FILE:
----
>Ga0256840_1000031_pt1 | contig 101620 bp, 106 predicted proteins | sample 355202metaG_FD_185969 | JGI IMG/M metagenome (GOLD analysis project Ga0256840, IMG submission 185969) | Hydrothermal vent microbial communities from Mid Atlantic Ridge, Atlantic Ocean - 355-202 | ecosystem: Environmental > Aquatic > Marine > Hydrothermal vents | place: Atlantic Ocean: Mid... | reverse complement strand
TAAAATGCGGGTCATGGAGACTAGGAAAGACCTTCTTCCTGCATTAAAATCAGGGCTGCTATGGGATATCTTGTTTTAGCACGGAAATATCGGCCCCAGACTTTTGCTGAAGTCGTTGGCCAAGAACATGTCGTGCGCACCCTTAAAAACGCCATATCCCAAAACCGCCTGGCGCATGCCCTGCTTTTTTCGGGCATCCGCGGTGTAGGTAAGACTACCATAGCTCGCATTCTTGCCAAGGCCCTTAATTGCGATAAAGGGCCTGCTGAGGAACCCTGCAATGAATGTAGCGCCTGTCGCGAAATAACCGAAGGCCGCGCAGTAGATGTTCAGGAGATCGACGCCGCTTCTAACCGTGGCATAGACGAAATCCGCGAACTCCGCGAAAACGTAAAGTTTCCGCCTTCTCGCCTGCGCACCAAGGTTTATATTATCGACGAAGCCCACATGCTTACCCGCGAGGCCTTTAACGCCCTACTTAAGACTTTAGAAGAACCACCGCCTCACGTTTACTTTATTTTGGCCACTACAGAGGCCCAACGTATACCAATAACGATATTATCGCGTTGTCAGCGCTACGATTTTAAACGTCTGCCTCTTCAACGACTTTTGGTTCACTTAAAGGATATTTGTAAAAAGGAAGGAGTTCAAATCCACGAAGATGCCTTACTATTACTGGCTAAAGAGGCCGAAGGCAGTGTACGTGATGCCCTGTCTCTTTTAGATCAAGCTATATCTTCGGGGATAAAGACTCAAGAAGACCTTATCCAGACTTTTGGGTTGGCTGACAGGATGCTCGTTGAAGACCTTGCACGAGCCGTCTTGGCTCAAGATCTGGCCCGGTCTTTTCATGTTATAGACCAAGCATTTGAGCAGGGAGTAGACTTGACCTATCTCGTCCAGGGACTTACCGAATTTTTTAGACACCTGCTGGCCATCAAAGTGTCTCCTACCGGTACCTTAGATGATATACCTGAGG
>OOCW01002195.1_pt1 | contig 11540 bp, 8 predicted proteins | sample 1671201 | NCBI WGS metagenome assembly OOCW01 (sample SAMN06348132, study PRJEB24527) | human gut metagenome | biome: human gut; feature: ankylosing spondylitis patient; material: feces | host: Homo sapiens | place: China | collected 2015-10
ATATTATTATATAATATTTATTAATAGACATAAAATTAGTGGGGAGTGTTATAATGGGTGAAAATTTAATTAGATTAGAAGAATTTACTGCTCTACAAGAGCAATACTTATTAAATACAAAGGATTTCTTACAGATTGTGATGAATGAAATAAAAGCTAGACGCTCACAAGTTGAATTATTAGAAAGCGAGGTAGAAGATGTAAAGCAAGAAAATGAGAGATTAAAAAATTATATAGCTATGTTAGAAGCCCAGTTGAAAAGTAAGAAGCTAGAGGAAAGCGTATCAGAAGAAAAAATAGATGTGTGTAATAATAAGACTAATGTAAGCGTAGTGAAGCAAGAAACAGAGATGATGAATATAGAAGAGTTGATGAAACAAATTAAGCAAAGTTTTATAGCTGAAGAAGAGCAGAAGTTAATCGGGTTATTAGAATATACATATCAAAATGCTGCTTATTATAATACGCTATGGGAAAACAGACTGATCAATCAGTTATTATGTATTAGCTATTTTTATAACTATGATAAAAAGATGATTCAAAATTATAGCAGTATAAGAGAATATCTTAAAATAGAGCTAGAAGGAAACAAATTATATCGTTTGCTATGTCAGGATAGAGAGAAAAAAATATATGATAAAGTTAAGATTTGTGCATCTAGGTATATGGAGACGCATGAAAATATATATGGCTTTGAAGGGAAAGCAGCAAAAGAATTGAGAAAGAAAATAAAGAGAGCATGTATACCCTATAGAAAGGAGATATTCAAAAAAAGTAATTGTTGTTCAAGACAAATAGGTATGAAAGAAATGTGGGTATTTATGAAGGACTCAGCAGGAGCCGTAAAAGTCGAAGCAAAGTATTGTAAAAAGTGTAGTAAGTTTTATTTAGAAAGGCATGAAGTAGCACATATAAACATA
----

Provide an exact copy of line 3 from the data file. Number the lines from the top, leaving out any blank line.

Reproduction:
>OOCW01002195.1_pt1 | contig 11540 bp, 8 predicted proteins | sample 1671201 | NCBI WGS metagenome assembly OOCW01 (sample SAMN06348132, study PRJEB24527) | human gut metagenome | biome: human gut; feature: ankylosing spondylitis patient; material: feces | host: Homo sapiens | place: China | collected 2015-10